Faith Salie on the cheeky putdown "OK, Boomer"

Faith Salie on the Gen Z putdown "OK, Boomer"

The phrase "OK, Boomer" has become the generational shot heard 'round the world. 

It's deployed mainly by Gen Z kids (those born between 1995-2010), and it's all over social media. It's fashionable; it's political.

Twenty-five-year-old lawmaker Chlöe Swabrick, giving a speech about a bill to reduce carbon emissions, shut down an elderly colleague who heckled her in the New Zealand Parliament with the retort: "OK, Boomer."

And it's usually fired in ALL CAPS, because it's aimed at folks who need to squint to hear the message: Baby Boomers.

In the '90s, my Gen Xers (born between 1965 and 1980) had "Talk to the hand" and "Whatever…" which demonstrated indifference in a benign, sitcom-y way. But it wasn't aimed at a specific demo. 

Which is why "OK, Boomer" is so devastating. Instead of saying "Shut up," which at least has a whiff of engagement, these kids are saying, 'Oh, you just keep talking, old person; we don't even roll our eyes at you; we look right past you to a future we're going to have to fix ourselves."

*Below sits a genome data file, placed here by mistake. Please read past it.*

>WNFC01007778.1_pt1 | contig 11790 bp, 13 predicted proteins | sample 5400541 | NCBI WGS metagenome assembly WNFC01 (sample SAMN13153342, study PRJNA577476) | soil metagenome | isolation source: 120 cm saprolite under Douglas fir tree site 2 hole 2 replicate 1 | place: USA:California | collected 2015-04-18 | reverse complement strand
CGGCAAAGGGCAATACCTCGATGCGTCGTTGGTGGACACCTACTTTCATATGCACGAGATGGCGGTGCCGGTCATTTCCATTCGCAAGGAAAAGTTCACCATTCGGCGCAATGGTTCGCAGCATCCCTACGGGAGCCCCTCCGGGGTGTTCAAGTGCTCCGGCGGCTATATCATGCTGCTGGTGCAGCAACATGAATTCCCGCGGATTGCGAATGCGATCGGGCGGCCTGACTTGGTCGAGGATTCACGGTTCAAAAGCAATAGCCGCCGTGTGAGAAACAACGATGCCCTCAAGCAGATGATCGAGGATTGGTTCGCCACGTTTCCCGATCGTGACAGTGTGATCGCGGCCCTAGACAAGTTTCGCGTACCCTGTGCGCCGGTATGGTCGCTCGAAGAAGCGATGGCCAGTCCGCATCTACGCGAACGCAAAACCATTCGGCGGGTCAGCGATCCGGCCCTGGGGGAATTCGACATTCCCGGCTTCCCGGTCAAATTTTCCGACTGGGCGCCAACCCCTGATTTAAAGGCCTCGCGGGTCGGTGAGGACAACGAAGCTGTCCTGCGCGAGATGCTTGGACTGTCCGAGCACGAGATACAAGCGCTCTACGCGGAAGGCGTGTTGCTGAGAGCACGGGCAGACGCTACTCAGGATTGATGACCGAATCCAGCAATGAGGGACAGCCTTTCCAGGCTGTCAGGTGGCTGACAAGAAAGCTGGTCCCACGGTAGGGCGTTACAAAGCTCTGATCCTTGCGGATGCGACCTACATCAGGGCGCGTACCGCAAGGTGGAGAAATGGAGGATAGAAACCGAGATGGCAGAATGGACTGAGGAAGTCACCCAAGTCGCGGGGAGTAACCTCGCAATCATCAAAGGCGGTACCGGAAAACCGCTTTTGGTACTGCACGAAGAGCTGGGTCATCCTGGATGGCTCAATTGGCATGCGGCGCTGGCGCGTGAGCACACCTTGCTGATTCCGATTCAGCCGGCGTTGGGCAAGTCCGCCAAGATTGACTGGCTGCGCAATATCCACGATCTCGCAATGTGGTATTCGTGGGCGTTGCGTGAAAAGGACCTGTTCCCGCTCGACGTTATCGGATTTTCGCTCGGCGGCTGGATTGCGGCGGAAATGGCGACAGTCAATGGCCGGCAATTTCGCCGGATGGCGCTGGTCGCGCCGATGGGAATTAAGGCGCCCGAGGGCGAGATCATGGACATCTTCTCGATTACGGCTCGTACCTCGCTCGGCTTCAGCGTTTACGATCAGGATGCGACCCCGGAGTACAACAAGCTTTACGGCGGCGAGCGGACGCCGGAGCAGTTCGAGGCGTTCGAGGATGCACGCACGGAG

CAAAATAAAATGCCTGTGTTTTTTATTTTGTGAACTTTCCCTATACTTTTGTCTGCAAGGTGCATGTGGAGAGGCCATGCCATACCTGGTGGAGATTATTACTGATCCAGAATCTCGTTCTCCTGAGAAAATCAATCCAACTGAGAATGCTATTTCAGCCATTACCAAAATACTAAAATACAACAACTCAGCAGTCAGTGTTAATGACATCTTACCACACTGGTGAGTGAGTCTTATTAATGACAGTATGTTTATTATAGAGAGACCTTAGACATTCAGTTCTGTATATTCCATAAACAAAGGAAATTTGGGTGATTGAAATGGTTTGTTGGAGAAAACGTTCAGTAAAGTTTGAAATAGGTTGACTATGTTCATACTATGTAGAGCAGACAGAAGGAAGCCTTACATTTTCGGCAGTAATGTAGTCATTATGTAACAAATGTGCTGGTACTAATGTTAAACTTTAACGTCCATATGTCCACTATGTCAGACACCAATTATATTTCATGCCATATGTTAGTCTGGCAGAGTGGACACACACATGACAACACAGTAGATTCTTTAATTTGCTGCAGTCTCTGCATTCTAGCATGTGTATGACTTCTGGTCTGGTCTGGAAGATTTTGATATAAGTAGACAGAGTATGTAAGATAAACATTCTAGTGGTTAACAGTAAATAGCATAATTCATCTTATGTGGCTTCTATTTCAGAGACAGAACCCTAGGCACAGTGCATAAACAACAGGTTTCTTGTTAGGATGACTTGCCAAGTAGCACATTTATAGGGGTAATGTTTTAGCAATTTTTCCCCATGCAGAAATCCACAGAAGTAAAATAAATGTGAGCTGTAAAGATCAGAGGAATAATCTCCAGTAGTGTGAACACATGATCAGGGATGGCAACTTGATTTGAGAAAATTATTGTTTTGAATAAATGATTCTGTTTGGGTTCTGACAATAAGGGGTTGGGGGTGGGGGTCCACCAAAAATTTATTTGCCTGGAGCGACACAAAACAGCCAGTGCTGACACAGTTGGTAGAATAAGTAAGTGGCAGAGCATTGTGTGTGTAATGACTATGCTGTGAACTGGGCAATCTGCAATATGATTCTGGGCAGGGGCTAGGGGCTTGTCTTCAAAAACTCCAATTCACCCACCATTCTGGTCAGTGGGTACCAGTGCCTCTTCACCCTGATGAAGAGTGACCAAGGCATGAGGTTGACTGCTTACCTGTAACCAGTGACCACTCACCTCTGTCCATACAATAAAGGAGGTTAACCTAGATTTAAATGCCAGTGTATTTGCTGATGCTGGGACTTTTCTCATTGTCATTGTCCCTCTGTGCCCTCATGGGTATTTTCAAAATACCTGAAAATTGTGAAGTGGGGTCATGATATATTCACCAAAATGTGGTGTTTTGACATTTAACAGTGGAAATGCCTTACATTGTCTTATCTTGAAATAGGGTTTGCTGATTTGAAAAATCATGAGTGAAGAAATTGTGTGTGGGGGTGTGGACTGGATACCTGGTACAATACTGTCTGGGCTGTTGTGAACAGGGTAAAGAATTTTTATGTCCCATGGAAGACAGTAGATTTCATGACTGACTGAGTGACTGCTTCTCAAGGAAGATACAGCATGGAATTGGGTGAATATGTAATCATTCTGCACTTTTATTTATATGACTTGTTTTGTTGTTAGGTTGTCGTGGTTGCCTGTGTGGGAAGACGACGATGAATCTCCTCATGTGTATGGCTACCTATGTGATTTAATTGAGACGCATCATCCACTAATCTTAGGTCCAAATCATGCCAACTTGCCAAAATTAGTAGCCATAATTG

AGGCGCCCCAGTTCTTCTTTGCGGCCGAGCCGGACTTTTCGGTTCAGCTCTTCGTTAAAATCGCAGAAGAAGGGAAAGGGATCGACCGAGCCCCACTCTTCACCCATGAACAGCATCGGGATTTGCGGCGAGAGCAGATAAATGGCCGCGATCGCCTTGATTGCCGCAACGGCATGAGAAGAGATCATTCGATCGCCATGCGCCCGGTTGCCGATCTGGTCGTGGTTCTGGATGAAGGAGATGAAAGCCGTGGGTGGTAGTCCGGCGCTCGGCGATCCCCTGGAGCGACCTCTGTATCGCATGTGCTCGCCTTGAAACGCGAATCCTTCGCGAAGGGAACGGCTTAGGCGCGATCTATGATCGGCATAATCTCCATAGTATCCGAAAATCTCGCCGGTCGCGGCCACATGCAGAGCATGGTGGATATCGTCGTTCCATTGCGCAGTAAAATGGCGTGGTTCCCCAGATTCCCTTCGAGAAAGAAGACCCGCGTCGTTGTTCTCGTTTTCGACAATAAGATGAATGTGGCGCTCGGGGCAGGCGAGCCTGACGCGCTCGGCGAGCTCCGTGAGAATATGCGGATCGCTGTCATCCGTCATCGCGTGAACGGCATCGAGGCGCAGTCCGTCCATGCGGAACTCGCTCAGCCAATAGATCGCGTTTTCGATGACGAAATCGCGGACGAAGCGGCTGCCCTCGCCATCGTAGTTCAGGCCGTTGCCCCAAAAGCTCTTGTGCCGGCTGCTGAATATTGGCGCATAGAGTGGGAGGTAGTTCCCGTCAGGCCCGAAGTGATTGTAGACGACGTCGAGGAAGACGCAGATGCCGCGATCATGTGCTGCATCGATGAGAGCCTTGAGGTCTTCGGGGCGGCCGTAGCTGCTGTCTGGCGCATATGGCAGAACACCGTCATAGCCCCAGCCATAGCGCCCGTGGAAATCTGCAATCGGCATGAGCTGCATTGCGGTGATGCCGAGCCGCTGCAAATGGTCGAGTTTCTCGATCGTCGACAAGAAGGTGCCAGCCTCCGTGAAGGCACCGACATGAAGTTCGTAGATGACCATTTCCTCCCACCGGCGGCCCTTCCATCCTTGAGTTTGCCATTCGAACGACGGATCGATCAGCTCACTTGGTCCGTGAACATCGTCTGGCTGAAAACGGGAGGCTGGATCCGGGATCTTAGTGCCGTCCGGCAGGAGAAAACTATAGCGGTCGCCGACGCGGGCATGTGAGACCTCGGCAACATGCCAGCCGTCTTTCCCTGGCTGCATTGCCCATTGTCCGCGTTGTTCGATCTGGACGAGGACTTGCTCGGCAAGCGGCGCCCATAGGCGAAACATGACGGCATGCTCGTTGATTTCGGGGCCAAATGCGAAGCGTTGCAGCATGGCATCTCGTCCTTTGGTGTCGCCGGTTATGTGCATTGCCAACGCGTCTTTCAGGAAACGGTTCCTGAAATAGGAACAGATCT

And I think that's why I find "OK, Boomer" delightful. I shouldn't, because even though I'm not a Boomer, this meme can maim anyone over 30. But the "OK, Boomer" kids are not voicing indifference; they're making a difference. Like the climate change activists who delayed last week's Harvard-Yale football game and chanted it at the voice enjoining them to leave the field. These young people have inherited a world full of rising waters, disappearing life, crippling debt, and crumbling democracies. Gen Z is not catching ZZZZs. We've come a long way from the Silent Generation. 

Look, we all know you're not right just because you're young. But likewise, Boomers don't always deserve respect just because you're old. 

And if being OK, Boomered hurts your feelings, remember: If you can't beat 'em, join 'em! How about a reality show called "OK, BOOMER!" in which old folks compete to figure out how to turn off the flashlight on their iPhones and reset their passwords without help from anyone under 55? Now, that's something that could bring generations together!

      
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Story produced by Robert Marston.